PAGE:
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He stood at the podium in a gray suit that was pulled taut across his shoulders, stretching his neck, gesturing with his hands. In the beginning he was meek and mild, but not for long.

In Mike Tyson's battles with himself, the dark side almost always wins.Again and again it had come up in the court room, from the defense and the prosecution and in Desiree Washington's description of the night she was raped: the notion of two Tysons - one gentle, one violent; one civil, one savage.

Thursday, for those seeking to keep him out of jail, that split personality was presented as evidence that there is something in Tyson worth saving. For those seeking to lock him up, it was the mark of the duplicitous schemer who lured an 18-year-old to his room to be preyed upon.

But no description could match the real thing in performance.

Three times during these long legal proceedings Tyson testified on his own behalf - in front of a grand jury, during his trial and at his sentencing hearing. Three times he buried himself.

Thursday, it was obvious to all what Tyson should have said when he was called on to speak before Judge Patricia Gifford passed sentence: I'm sorry. I won't do it again. It was wrong. Rape is wrong. I'm going to change.

He started fine, but then the adrenaline started pumping and Tyson started rolling his head the way he used to before the opening bell of a fight. Ten minutes later his twisted soul was laid bare for all to see.

"The situation that occurred I'd like to apologize to you for,' " he began. "I'm not saying I'm guilty of what I'm convicted of. I didn't rape anyone or try to rape anyone by any means. But I'm living in my situation and I'm trying to deal with it.

"When I came to Indianapolis, my conduct was very crass. I agree with that. If anyone did take offense, I'd like to apologize for that.

"Rape is a bad thing," he said without acknowledging guilt. "It's an extremely bad thing.

"I'm slightly afraid. I'm afraid because I'm not guilty of these crimes, your honor."

Then he apologized some more, to the judge, to the press. He said he would have apologized to his victim had she been in court. "I'm sorry if Miss Washington took it personally.

"I got carried away and I just got into a situation that got way out of hand," he said.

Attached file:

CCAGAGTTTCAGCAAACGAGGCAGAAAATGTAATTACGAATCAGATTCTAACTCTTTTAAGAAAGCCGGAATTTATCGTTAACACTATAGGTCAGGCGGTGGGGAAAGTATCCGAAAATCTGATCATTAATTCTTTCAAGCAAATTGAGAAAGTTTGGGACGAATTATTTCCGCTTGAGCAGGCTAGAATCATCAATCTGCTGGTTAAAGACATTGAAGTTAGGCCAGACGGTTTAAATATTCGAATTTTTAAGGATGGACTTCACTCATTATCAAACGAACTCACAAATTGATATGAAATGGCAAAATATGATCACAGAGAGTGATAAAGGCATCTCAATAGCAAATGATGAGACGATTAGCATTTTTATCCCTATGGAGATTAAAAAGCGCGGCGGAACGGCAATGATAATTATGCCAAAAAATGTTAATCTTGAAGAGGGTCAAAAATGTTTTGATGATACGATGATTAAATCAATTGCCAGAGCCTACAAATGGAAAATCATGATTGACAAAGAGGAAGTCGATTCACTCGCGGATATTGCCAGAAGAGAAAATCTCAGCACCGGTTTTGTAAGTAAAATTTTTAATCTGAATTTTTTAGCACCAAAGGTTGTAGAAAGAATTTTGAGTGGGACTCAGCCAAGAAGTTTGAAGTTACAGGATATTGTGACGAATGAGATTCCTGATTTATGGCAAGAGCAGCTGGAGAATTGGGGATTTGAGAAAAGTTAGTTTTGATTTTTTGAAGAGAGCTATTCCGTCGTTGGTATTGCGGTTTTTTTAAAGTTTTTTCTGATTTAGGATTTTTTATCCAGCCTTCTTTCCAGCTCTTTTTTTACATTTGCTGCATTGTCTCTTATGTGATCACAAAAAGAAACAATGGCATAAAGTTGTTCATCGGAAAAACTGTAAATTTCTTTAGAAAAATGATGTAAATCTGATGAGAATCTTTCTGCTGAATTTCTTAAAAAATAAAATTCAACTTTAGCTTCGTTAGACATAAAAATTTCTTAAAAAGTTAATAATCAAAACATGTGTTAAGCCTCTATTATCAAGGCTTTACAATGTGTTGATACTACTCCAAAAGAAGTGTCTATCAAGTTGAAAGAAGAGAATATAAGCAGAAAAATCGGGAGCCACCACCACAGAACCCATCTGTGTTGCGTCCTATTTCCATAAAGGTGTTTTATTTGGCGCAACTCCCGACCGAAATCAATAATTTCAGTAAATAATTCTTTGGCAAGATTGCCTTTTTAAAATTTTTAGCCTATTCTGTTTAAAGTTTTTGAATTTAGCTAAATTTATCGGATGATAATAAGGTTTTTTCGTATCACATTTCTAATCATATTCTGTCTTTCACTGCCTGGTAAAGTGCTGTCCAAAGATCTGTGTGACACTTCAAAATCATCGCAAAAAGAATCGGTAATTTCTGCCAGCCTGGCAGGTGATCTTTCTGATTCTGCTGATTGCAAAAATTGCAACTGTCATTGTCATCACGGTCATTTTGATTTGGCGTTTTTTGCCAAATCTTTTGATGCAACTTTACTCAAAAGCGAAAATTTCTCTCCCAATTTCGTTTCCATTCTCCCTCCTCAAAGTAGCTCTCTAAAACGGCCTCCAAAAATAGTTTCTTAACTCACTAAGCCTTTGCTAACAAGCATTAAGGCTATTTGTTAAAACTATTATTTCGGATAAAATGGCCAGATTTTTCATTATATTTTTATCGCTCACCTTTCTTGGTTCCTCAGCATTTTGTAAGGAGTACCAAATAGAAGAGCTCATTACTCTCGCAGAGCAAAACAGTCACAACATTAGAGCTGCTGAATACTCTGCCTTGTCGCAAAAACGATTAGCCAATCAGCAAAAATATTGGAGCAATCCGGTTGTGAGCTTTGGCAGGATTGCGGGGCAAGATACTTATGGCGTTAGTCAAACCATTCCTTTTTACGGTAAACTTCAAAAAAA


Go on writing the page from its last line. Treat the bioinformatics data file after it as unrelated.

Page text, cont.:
(Those with very short memories should be reminded at this point just what that "situation" was. Last July 19 in his Indianapolis hotel room, Tyson pinned Washington to his bed with his forearm, peeled off her clothes and raped her, saying, "Don't fight me, mommy," as she whimpered beneath him.)

Tyson said that he was the real victim, not Washington.

"The lady said how sophisticated she was. Hard to believe that if she was sophisticated that I could fool her . . . When I'm in the ring," he continued, "I break their ribs, I break their jaws. That's hurting somebody. I didn't hurt anybody. I don't see no bruises (on Washington). I didn't see any black eye or broken ribs."

And then he offered a final image, one that his supporters outside the courtroom have already embraced without question: "I'm crucified. I'm humiliated. I'm humiliated worldwide.

"Ma'am," the self-described baddest man on the planet said to Judge Gifford, "I'm prepared to deal with whatever you have to offer me."

Thursday night, when the cell door closed behind him, Tyson no doubt still saw himself hanging from the cross, still churned with hatred toward his accusers.

Three days or three years in prison isn't going to change that. And all of the cold legal maneuvering in the days to come - maneuvering that may yet set him free - won't be able to obscure what was made plain these past weeks in courtroom No. 4.

Mike Tyson's demons are in control. He is a frightening, angry man who knows no bounds.

Distributed by Scripps Howard News Service